Here are nine books by eight authors which we discussed at our recent Zoom meeting. There are two cracking 5-Star reads and all but one of the rest score well as 4 or 4+ Stars.
During May we’ve read a mixture of e-books and books and there were two which earned an outright 5-Stars – both by the Icelandic author, Ragnar Jónasson. Our summaries below are listed by rating (high to low) and alphabetically by author.
Snowblind by Ragnar Jónasson
This is Jónasson’s debut novel and the first of his Dark Iceland series. What a start! Ari Thor, a young rookie detective, has been posted to the small town of Siglufjörour, which is near the Arctic Circle and only accessible by sea, or through a tunnel bored through a mountain. Thor is a loner who finds it hard to build any meaningful relationships with colleagues although he’s intelligent and has a keen sense of justice, which makes him very effective at his job.
Siglufjörour is a place where everyone knows everyone and no-one locks their doors. But shortly after Thor’s arrival a young woman is stabbed and left for dead in the snow, and then an elderly writer falls over and dies. When snowstorms close the mountain tunnel Thor finds himself in the middle of a complicated investigation, unable to trust anyone in a community that has lots of secrets. Jónasson really captures the reality of a tight knit community, the harsh weather and seemingly endless nights in what is a really classic whodunnit with lots of great plot twists. I can’t wait to read more of this series.
5-Stars from Feebs
The Mist by Ragnar Jónasson
One of a trilogy, although each can be read as a standalone story. Set in Iceland, Detective Huldar Hermanssdottir is recovering from a domestic tragedy and is just back at work (too early, according to her boss). Her first case is the search for a young woman who had gone backpacking for a year around Iceland, intending to work for her upkeep at whatever came along. Her parents had contacted the police after many days with no contact from her, and after the last call from a remote village on the East coast which had suffered a major power cut all over the Christmas period.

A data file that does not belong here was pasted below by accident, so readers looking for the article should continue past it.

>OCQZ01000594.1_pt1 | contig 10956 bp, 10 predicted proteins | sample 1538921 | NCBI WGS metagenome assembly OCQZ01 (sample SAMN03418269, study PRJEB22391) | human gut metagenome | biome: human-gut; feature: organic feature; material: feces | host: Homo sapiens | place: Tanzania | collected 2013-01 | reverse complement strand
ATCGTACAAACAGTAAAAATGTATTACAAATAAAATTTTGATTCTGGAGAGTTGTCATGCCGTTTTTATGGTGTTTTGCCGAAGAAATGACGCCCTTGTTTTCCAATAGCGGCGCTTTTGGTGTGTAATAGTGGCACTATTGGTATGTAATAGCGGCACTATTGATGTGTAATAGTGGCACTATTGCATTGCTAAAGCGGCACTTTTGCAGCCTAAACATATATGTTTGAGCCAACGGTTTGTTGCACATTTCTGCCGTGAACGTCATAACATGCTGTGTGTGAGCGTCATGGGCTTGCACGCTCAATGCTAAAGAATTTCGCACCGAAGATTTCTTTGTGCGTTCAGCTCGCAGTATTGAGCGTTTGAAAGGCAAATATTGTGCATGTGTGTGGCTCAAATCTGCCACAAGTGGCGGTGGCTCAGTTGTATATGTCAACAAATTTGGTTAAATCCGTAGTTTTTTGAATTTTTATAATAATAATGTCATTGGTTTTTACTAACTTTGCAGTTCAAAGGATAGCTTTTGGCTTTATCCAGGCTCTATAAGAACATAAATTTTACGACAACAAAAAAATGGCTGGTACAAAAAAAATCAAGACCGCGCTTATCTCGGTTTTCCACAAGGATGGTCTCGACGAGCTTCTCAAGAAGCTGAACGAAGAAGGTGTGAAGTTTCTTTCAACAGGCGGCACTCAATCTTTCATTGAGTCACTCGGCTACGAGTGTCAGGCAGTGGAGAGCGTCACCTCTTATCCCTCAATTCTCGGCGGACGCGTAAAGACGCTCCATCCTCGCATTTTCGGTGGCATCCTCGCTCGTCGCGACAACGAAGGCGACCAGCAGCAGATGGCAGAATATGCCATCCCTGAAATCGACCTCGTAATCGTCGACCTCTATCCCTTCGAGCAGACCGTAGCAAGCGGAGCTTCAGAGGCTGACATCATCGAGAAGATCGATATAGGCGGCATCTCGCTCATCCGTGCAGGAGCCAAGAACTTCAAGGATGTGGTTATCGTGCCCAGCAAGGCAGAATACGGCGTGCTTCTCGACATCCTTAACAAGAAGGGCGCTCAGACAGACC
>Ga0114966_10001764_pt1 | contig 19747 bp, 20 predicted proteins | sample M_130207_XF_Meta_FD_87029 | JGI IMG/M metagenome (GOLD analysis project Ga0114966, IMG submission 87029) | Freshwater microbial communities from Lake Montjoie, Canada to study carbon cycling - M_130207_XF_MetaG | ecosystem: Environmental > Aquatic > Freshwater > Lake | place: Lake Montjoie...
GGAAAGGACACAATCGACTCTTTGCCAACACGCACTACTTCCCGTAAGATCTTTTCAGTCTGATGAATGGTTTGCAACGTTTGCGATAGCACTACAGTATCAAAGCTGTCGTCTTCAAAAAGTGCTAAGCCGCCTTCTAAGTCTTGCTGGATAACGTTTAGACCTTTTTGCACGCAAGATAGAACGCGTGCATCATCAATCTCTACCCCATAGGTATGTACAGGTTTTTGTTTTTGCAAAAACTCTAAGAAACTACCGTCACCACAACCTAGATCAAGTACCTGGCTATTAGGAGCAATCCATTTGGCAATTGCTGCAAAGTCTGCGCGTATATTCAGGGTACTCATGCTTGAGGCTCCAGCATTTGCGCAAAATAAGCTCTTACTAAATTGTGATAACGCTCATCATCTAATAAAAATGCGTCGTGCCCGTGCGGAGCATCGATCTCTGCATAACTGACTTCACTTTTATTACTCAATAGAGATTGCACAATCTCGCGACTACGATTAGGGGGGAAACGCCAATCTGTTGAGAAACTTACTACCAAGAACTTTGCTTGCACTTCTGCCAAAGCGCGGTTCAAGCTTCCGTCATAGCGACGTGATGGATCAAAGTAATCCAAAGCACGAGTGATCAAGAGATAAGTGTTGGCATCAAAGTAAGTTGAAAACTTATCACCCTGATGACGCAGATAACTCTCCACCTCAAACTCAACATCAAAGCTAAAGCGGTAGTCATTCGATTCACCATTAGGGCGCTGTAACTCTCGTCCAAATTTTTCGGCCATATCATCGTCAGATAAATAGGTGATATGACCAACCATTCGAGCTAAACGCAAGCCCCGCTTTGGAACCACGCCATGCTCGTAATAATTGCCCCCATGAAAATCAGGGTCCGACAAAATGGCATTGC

Two bodies are discovered in a farmhouse but there’s no sign of the missing woman. This is a real spine chiller: heavy snow covering all tracks and vehicles, a forlorn, lightly decorated Christmas tree; a couple of unopened Christmas gifts and uneaten food as if all had been mysteriously interrupted. I was gripped by this story from beginning to end and the final unravelling of what had happened is completely unexpected. I can’t wait to read the two other books of the trilogy and more from this author.
5-Stars from Oxo
The Life we Bury by Allen Eskens
This is a good book – set in Minnesota, in and around Minneapolis. The story is about a young college student, Joe, who for a school assignment goes to interview a man dying from cancer in a nursing home, to describe a defining moment in this man’s life. The man is a convicted paedophile, rapist and murderer, out on parole. He’s also a Vietnam War hero. Joe and his sceptical neighbour (and eventual girlfriend) at first are convinced that the man is guilty on all counts, but they can’t quite reconcile this with his war record. They start to investigate and soon find discrepancies, which the defence team 30 years earlier did not discover.
With the help of Joe’s autistic brother, they manage to crack a code in the murder victim’s diary, which suddenly casts an entirely different light on the events. In doing so they begin to realise that the convicted man is actually innocent. They take the case back to the police asking them to look again and absolve the man before he dies. In doing so they put themselves in danger, because of course the real killer gets to hear about it and needs to shut them up and destroy their evidence before it goes any further. I listened to this as an e-audiobook and found it very compelling. It’s well written and exciting.
4-Stars from Freyja
The Inspector De Silva series by Harriet Steele
To date there are eight books in this series, which launched in 2016 and is set in colonial Ceylon in the late 1930s. It was such a different world, not always a nice one but with these books you can escape into a completely different time and place. They are mystery stories which are well written with some interesting characters. A relaxing read!